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Old 05-19-2016, 10:12 PM
 
10,276 posts, read 8,352,718 times
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Quote:
Originally Posted by Perverse Instantiation View Post
What I'm trying to figure out is how is NYC sustaining this high growth? Like just how many apartment/condos are currently U/C there? It would have to be building like 25k-30k multi-family units concurrently to keep up with this growth...I know Brooklyn just issued like 20k or something apartments permits last year, but that still takes time to actually start construction.
Population growth usually isn't super-heavily correlated with housing construction.

You could have no new construction, yet a booming population increase. All you need is increased household sizes.

In the case of NYC, yes, there are huge levels of construction, especially outside Manhattan, but I'm not sure if that's actually the main driver of growth.
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Old 05-19-2016, 10:18 PM
 
62 posts, read 50,970 times
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Quote:
Originally Posted by NOLA101 View Post
Population growth usually isn't super-heavily correlated with housing construction.

You could have no new construction, yet a booming population increase. All you need is increased household sizes.

In the case of NYC, yes, there are huge levels of construction, especially outside Manhattan, but I'm not sure if that's actually the main driver of growth.
If apartment occupancies are already high(which I'm sure it is in super expensive NYC), then yes, you need new housing, else where are new people going to move to? Yes, there is a lot of overcrowding in NYC(especially with immigrants), but you still need new housing, so high residential construction is correlated with population growth.
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Old 05-19-2016, 10:37 PM
 
6,880 posts, read 14,721,847 times
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Quote:
Originally Posted by benleis View Post
1 New York city, New York 8,550,405
2 Los Angeles city, California 3,971,883
3 Chicago city, Illinois 2,720,546
4 Houston city, Texas 2,296,224
5 Philadelphia city, PA 1,567,442
6 Phoenix city, Arizona 1,563,025
7 San Antonio city, Texas 1,469,845
8 San Diego city, California 1,394,928
9 Dallas city, Texas 1,300,092
10 San Jose city, California 1,026,908
11 Austin city, Texas 931,830
12 Jacksonville city, Florida 868,031
13 San Francisco city, California 864,816
14 Indianapolis city, Indiana 853,173
15 Columbus city, Ohio 850,106
16 Fort Worth city, Texas 833,319
17 Charlotte city, North Carolina 827,097
18 Seattle city, Washington 684,451
19 Denver city, Colorado 682,545
20 El Paso city, Texas 681,124
21 Detroit city, Michigan 677,116
22 Washington city, DC 672,228
23 Boston city, Massachusetts 667,137
24 Memphis city, Tennessee 655,770
25 Nashville-Davidson, TN 654,610
26 Portland city, Oregon 632,309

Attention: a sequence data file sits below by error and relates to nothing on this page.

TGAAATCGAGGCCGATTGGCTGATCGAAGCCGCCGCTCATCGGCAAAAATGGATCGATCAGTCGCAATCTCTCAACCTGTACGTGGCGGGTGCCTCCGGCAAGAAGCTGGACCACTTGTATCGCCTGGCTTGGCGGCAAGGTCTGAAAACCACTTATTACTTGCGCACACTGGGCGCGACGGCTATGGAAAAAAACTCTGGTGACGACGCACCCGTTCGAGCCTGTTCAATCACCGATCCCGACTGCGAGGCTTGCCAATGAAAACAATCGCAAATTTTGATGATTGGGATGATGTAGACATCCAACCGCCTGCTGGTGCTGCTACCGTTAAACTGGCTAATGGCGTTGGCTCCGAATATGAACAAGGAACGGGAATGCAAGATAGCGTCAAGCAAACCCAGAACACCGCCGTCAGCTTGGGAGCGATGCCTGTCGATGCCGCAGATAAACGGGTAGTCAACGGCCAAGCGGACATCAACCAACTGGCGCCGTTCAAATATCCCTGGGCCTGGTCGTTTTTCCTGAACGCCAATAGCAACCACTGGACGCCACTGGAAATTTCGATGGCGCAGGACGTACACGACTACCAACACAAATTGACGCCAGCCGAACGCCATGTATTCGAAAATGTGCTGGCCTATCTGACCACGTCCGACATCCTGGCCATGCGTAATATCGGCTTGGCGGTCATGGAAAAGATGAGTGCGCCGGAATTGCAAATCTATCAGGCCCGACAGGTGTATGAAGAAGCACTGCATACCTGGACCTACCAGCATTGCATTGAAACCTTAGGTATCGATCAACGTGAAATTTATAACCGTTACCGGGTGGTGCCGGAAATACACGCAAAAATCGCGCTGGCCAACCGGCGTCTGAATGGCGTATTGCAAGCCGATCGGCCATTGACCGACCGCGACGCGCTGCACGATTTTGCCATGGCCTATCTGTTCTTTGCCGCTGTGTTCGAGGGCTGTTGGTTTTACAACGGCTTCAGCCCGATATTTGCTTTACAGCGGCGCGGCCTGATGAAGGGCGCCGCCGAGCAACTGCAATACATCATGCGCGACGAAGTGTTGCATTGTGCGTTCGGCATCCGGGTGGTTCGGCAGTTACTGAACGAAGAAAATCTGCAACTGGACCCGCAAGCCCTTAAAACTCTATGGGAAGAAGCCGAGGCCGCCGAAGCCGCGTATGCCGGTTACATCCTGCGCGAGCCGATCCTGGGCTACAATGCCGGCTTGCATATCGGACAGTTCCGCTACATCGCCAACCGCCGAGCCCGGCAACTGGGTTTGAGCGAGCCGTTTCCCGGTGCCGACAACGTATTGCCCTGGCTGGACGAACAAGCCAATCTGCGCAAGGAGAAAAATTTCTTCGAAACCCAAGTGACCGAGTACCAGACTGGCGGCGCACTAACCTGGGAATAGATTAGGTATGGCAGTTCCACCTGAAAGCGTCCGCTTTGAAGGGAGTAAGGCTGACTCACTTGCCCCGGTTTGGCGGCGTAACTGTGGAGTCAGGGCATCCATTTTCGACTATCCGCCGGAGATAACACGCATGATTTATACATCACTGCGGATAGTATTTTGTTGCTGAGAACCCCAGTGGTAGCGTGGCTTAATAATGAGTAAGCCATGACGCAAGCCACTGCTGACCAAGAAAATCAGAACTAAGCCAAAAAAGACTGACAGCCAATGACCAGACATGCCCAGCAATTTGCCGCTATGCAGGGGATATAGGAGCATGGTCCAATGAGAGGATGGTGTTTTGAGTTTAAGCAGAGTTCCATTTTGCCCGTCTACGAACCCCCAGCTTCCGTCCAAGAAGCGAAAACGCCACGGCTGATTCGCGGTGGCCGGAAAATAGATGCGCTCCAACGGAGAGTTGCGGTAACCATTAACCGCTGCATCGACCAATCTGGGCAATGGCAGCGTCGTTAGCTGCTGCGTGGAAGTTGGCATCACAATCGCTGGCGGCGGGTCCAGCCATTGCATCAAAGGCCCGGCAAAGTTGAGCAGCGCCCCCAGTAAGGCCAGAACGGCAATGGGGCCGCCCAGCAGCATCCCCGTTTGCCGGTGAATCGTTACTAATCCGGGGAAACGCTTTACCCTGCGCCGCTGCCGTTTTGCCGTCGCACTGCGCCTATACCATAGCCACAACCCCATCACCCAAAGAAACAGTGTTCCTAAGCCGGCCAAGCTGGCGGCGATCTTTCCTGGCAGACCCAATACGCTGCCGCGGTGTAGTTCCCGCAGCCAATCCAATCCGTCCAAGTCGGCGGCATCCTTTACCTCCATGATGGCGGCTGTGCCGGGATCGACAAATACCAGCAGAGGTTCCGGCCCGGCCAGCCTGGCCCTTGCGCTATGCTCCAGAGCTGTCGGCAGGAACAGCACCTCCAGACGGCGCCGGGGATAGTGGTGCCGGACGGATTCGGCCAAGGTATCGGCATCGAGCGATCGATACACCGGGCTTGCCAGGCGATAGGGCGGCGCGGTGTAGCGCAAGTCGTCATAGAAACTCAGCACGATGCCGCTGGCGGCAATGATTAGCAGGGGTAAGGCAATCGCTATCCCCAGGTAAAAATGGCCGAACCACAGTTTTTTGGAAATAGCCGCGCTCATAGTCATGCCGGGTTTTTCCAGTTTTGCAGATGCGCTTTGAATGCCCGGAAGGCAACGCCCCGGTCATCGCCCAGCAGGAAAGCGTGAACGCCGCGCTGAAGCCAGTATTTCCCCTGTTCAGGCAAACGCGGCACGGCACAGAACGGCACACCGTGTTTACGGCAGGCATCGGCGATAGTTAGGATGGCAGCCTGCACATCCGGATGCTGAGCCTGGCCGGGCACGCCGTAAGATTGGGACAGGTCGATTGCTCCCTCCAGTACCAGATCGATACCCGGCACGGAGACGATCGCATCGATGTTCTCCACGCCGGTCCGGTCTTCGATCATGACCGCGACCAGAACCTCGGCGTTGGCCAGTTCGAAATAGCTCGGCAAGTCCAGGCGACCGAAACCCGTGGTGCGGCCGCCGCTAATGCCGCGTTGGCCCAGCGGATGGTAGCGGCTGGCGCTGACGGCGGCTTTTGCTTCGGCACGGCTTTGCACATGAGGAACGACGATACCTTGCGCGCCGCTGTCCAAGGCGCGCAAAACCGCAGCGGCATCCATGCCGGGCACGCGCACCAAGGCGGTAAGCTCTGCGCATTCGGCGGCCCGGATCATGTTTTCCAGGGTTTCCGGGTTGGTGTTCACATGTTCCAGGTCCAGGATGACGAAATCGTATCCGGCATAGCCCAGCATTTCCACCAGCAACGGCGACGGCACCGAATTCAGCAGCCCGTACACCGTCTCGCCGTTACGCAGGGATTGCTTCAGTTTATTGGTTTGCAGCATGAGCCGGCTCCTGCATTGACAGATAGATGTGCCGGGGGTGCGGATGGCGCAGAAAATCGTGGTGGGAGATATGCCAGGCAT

27 Oklahoma City city, Oklahoma 631,346
28 Las Vegas city, Nevada 623,747
29 Baltimore city, Maryland 621,849
30 Louisville/Jefferson County KY 615,366
m


Please not that is NOT Louisville/Jefferson County population but the (balance)

Jefferson County KY has a population close to 800,000
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Old 05-19-2016, 11:10 PM
 
Location: Alexandria, Commonwealth of Virginia
2,180 posts, read 1,571,298 times
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Quote:
Originally Posted by qworldorder View Post
Thoughts:

New York's "modest" growth is still numerically larger than every other city's. No one's catching its city proper in our lifetimes, if ever.

Phoenix is really nipping at Philadelphia's heels again, and should officially overtake next year, if current growth rates hold

Chicago--wow.

San Antonio is booming, and should also cross 1.5 million next year. Also a threat to overtake Phoenix (Philadelphia, for sure) in less than 20 years, if growth rates remain the same for both (which they probably won't)

Seattle and Denver are neck-and-neck, city proper-wise. Denver might overtake next year, if trends hold.

Washington, D.C. has overtaken Boston as third most populous city proper in the Northeast (or the BosWash Corridor, for you Southern debaters).
San Antonio wants to annex 120,000 people from Bexar County: San Antonio Annexation: Land grab or prudent plan? | WOAI

It will definitely be #5 at some point. It has very weak suburbs unlike Phoenix.
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Old 05-19-2016, 11:13 PM
 
1,687 posts, read 1,112,373 times
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Quote:
Originally Posted by NOLA101 View Post
But that's true in every city with large geography. The entire western half of Staten Island is uninhabited. Houston has vast uninhabited industrial areas.
Yea. They all have 100 Sq miles of uninhabited land.
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Old 05-19-2016, 11:19 PM